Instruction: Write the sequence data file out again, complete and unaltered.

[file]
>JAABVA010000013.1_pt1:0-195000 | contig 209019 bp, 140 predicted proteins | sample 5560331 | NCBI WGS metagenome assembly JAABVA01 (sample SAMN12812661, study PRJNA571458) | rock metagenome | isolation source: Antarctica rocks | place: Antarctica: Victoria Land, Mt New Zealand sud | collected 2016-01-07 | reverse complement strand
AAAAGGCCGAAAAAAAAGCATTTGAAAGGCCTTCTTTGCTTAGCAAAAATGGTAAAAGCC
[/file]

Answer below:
>JAABVA010000013.1_pt1:0-195000 | contig 209019 bp, 140 predicted proteins | sample 5560331 | NCBI WGS metagenome assembly JAABVA01 (sample SAMN12812661, study PRJNA571458) | rock metagenome | isolation source: Antarctica rocks | place: Antarctica: Victoria Land, Mt New Zealand sud | collected 2016-01-07 | reverse complement strand
AAAAGGCCGAAAAAAAAGCATTTGAAAGGCCTTCTTTGCTTAGCAAAAATGGTAAAAGCC